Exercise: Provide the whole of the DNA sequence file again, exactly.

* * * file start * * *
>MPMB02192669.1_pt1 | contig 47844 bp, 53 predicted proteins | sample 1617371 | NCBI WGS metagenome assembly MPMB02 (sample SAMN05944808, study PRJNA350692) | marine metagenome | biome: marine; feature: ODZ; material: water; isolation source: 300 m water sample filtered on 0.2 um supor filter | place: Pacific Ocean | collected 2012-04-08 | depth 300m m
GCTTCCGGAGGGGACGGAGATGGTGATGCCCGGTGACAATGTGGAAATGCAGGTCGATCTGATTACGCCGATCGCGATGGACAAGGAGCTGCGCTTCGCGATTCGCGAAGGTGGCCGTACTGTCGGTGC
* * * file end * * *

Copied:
>MPMB02192669.1_pt1 | contig 47844 bp, 53 predicted proteins | sample 1617371 | NCBI WGS metagenome assembly MPMB02 (sample SAMN05944808, study PRJNA350692) | marine metagenome | biome: marine; feature: ODZ; material: water; isolation source: 300 m water sample filtered on 0.2 um supor filter | place: Pacific Ocean | collected 2012-04-08 | depth 300m m
GCTTCCGGAGGGGACGGAGATGGTGATGCCCGGTGACAATGTGGAAATGCAGGTCGATCTGATTACGCCGATCGCGATGGACAAGGAGCTGCGCTTCGCGATTCGCGAAGGTGGCCGTACTGTCGGTGC